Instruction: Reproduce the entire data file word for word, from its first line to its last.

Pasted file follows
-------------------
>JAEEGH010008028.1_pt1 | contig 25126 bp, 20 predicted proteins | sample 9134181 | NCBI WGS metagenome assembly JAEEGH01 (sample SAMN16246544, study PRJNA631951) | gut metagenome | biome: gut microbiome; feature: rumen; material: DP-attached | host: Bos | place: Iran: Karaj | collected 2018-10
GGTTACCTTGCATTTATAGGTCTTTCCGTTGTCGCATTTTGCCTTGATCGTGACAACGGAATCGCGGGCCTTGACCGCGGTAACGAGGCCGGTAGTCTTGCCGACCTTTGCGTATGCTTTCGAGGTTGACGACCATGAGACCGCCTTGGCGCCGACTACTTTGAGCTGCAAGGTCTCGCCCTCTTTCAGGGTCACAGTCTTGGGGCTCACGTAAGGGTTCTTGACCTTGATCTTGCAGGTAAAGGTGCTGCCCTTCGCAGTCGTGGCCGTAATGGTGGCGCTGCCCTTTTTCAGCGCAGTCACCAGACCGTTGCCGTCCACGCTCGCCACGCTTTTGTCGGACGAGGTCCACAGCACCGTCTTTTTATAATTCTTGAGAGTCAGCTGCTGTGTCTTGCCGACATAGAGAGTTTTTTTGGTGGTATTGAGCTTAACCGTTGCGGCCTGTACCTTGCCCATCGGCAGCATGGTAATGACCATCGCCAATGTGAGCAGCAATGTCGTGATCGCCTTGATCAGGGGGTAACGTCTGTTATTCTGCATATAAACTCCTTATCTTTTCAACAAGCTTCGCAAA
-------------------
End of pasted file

>JAEEGH010008028.1_pt1 | contig 25126 bp, 20 predicted proteins | sample 9134181 | NCBI WGS metagenome assembly JAEEGH01 (sample SAMN16246544, study PRJNA631951) | gut metagenome | biome: gut microbiome; feature: rumen; material: DP-attached | host: Bos | place: Iran: Karaj | collected 2018-10
GGTTACCTTGCATTTATAGGTCTTTCCGTTGTCGCATTTTGCCTTGATCGTGACAACGGAATCGCGGGCCTTGACCGCGGTAACGAGGCCGGTAGTCTTGCCGACCTTTGCGTATGCTTTCGAGGTTGACGACCATGAGACCGCCTTGGCGCCGACTACTTTGAGCTGCAAGGTCTCGCCCTCTTTCAGGGTCACAGTCTTGGGGCTCACGTAAGGGTTCTTGACCTTGATCTTGCAGGTAAAGGTGCTGCCCTTCGCAGTCGTGGCCGTAATGGTGGCGCTGCCCTTTTTCAGCGCAGTCACCAGACCGTTGCCGTCCACGCTCGCCACGCTTTTGTCGGACGAGGTCCACAGCACCGTCTTTTTATAATTCTTGAGAGTCAGCTGCTGTGTCTTGCCGACATAGAGAGTTTTTTTGGTGGTATTGAGCTTAACCGTTGCGGCCTGTACCTTGCCCATCGGCAGCATGGTAATGACCATCGCCAATGTGAGCAGCAATGTCGTGATCGCCTTGATCAGGGGGTAACGTCTGTTATTCTGCATATAAACTCCTTATCTTTTCAACAAGCTTCGCAAA